That said, it does feel like a little bit more effort has gone into the gunplay compared to games like Mad Max and Just Cause. It doesn't feel quite as slick or crunchy as DOOM but RAGE 2 definitely takes a few cues from the former when it comes to how its combat sequences and shootouts flow. 

The guns in RAGE 2 initially come across as a little generic but I found they became more interesting once I got my mind around the various alternative-fire modes attaches to each. Left click and your shotgun behave like a normal shotgun. Right click and it'll behave more like a sonic scalpel.

Credit: Bethesda

The main hook for combat in RAGE 2 is Walker's Nanorite abilities. These powers let you dash, smash and throw enemies around with superhuman force. They’re a lot of fun to use, even if it sometimes felt like we were chafing on the cooldowns limiting our usage of each one. Hopefully, that's something you're able to reduce through tech upgrades in the full game.

The other thing I hope to see out of the final product that I didn't really get much of here is a sense of place. From what we played, there wasn't a whole lot to RAGE 2's wasteland apart from bandit camps and a single, larger settlement. Though the map seems large enough, it felt sparsely populated and empty at times. It also felt unnervingly quiet at times, which is surprising given Avalanches involvement.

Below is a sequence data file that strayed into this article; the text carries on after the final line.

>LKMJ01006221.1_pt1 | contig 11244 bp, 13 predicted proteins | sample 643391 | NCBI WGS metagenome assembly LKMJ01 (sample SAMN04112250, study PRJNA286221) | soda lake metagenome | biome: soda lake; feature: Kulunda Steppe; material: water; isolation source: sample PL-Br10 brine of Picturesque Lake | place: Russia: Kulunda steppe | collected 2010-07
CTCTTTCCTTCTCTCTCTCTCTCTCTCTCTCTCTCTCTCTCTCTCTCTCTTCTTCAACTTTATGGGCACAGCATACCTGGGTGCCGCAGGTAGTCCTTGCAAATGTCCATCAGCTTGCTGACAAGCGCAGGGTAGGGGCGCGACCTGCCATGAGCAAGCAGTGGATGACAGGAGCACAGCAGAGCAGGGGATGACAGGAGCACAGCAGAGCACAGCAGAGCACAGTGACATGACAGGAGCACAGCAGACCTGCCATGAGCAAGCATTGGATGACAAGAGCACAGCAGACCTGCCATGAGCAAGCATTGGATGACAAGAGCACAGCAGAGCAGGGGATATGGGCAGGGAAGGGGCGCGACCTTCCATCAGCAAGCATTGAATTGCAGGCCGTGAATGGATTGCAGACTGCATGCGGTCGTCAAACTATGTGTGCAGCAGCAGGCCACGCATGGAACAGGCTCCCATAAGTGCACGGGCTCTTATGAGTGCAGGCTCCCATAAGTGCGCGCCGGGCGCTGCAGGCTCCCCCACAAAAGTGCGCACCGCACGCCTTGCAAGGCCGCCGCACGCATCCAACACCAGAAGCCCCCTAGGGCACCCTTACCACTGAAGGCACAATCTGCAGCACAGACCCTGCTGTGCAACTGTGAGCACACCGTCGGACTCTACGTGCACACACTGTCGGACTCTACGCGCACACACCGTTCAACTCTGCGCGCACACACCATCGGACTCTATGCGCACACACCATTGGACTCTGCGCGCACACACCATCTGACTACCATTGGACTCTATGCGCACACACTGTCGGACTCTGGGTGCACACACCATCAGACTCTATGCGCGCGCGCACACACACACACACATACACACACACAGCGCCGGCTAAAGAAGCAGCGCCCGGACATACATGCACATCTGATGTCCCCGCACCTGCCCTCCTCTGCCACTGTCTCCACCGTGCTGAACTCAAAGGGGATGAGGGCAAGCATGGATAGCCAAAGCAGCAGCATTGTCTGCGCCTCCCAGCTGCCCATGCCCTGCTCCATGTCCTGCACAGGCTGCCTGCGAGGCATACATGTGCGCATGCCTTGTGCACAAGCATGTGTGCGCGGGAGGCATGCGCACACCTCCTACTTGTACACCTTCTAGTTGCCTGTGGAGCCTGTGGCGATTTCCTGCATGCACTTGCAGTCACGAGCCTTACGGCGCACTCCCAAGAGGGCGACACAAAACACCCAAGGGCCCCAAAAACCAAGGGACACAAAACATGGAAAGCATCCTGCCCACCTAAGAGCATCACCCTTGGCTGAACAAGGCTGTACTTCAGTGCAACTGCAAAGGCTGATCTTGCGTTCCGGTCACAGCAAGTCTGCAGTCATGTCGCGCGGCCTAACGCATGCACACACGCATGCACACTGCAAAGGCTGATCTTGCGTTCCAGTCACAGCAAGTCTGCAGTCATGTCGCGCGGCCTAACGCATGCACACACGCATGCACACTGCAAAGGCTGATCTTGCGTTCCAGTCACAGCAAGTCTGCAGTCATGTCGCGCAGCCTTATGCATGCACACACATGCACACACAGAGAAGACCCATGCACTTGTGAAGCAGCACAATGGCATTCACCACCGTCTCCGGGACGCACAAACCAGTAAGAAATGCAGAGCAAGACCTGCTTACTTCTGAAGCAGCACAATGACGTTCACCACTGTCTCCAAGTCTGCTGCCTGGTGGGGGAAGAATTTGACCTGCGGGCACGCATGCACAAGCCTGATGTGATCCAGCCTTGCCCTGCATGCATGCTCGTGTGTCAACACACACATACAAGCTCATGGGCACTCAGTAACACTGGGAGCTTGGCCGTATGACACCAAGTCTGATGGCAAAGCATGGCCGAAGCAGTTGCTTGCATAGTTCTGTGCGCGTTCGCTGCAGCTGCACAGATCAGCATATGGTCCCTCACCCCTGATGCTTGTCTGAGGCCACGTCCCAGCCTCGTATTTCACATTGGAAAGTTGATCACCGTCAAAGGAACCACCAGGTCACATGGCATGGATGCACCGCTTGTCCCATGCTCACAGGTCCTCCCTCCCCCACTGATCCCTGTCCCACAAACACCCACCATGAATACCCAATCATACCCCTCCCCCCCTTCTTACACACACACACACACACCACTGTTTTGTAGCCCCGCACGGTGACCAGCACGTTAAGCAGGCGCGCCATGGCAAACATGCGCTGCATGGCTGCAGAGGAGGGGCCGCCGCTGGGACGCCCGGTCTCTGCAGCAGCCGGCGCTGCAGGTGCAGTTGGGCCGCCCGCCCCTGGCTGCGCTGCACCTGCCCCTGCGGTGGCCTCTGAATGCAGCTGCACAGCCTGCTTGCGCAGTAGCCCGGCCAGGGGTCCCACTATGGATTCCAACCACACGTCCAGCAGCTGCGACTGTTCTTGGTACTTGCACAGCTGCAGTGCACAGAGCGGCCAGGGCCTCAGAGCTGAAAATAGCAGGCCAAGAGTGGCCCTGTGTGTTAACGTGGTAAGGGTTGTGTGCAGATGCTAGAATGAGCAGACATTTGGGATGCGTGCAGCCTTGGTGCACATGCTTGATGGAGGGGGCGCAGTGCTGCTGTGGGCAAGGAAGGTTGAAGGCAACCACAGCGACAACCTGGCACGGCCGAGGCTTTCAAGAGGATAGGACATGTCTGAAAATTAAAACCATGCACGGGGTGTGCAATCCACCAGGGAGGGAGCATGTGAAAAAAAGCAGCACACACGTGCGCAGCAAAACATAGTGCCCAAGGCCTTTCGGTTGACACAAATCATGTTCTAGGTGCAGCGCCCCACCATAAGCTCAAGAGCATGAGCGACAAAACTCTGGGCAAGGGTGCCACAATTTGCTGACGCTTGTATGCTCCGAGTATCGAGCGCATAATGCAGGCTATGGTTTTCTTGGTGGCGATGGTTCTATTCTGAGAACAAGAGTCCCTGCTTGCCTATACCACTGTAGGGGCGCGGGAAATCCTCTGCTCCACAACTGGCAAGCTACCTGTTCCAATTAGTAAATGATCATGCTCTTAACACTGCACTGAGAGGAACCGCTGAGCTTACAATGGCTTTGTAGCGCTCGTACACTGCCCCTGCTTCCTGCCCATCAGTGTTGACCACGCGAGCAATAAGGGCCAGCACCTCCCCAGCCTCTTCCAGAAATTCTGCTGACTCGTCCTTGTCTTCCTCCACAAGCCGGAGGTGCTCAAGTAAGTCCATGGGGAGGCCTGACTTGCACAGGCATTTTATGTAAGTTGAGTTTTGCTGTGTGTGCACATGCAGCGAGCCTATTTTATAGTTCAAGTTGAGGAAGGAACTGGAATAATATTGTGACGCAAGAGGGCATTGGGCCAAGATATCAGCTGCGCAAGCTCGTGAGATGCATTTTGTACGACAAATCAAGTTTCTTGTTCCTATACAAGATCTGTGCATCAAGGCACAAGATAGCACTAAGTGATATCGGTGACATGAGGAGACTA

Mad Max did a lot of interesting systems-based things that made its desolate wasteland feel like a place where things were constantly happening. My time with RAGE 2 didn’t see me encounter any such dynamism. Story missions and side-activities aside, the world in RAGE 2 feels static. Sure, it's a post-apocalyptic wasteland but it should still feel like a place where people live and one where things of consequence happen.

Credit: Bethesda

My time with RAGE 2 left me intrigued to see whether Avalanche’s hybrid of Mad Max and the original RAGE can be more than just the sum of its parts. However, the absence of any sign that the Swedish developer have really thought about why both post-apocalyptic adventures failed to excite critics has me a little worried.

What killed the first RAGE? Was it indifference to the game’s cookie-cutter plotline? Was it the abrupt pacing and lack of a third act? Was it the loose open-world structure? Was it dull combat? Clunky driving sequences?

The thing I wanted most from my brief dalliance with RAGE 2 was a sense that Avalanche and Bethesda understood where the the first game went wrong - and I never really got that here. From what I played, RAGE 2 seems like a game that's keen to build on its convoluted past but not one that truly seems equipped to reckon with it.

And if you don’t learn from the past, you’re doomed to repeat it. 

RAGE 2 releases on May 14th 2019 on Xbox One, PC and PS4.

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Fergus Halliday